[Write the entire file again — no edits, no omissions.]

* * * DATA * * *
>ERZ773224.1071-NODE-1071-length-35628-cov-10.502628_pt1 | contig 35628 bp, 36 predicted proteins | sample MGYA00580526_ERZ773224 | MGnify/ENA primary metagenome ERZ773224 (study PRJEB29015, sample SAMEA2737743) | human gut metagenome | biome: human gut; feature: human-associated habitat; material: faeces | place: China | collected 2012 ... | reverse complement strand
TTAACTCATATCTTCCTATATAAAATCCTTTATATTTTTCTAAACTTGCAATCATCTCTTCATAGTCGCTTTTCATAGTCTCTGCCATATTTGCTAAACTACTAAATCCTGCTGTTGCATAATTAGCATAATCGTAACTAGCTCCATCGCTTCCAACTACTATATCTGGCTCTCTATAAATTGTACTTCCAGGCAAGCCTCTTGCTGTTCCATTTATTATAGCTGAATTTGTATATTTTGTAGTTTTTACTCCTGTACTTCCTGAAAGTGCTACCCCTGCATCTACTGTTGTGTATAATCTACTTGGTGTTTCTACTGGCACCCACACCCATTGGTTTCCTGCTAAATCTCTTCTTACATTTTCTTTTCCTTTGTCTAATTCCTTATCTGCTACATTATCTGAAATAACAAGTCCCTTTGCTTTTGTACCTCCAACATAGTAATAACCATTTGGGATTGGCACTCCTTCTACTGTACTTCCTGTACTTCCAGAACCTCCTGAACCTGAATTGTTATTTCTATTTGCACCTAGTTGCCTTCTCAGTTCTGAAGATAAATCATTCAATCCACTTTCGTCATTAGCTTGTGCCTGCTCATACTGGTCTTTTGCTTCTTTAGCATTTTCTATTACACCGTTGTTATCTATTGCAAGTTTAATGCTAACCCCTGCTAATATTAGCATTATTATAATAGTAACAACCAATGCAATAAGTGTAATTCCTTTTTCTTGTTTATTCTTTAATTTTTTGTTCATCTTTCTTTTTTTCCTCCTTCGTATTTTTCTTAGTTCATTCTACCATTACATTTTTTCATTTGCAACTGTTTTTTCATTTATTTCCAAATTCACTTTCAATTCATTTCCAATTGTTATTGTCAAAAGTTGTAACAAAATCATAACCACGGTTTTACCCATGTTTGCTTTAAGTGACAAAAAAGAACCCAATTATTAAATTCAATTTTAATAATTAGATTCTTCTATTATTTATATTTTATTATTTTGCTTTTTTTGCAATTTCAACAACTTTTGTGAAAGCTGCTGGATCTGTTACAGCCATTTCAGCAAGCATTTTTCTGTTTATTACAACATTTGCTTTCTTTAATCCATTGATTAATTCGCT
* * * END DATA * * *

>ERZ773224.1071-NODE-1071-length-35628-cov-10.502628_pt1 | contig 35628 bp, 36 predicted proteins | sample MGYA00580526_ERZ773224 | MGnify/ENA primary metagenome ERZ773224 (study PRJEB29015, sample SAMEA2737743) | human gut metagenome | biome: human gut; feature: human-associated habitat; material: faeces | place: China | collected 2012 ... | reverse complement strand
TTAACTCATATCTTCCTATATAAAATCCTTTATATTTTTCTAAACTTGCAATCATCTCTTCATAGTCGCTTTTCATAGTCTCTGCCATATTTGCTAAACTACTAAATCCTGCTGTTGCATAATTAGCATAATCGTAACTAGCTCCATCGCTTCCAACTACTATATCTGGCTCTCTATAAATTGTACTTCCAGGCAAGCCTCTTGCTGTTCCATTTATTATAGCTGAATTTGTATATTTTGTAGTTTTTACTCCTGTACTTCCTGAAAGTGCTACCCCTGCATCTACTGTTGTGTATAATCTACTTGGTGTTTCTACTGGCACCCACACCCATTGGTTTCCTGCTAAATCTCTTCTTACATTTTCTTTTCCTTTGTCTAATTCCTTATCTGCTACATTATCTGAAATAACAAGTCCCTTTGCTTTTGTACCTCCAACATAGTAATAACCATTTGGGATTGGCACTCCTTCTACTGTACTTCCTGTACTTCCAGAACCTCCTGAACCTGAATTGTTATTTCTATTTGCACCTAGTTGCCTTCTCAGTTCTGAAGATAAATCATTCAATCCACTTTCGTCATTAGCTTGTGCCTGCTCATACTGGTCTTTTGCTTCTTTAGCATTTTCTATTACACCGTTGTTATCTATTGCAAGTTTAATGCTAACCCCTGCTAATATTAGCATTATTATAATAGTAACAACCAATGCAATAAGTGTAATTCCTTTTTCTTGTTTATTCTTTAATTTTTTGTTCATCTTTCTTTTTTTCCTCCTTCGTATTTTTCTTAGTTCATTCTACCATTACATTTTTTCATTTGCAACTGTTTTTTCATTTATTTCCAAATTCACTTTCAATTCATTTCCAATTGTTATTGTCAAAAGTTGTAACAAAATCATAACCACGGTTTTACCCATGTTTGCTTTAAGTGACAAAAAAGAACCCAATTATTAAATTCAATTTTAATAATTAGATTCTTCTATTATTTATATTTTATTATTTTGCTTTTTTTGCAATTTCAACAACTTTTGTGAAAGCTGCTGGATCTGTTACAGCCATTTCAGCAAGCATTTTTCTGTTTATTACAACATTTGCTTTCTTTAATCCATTGATTAATTCGCT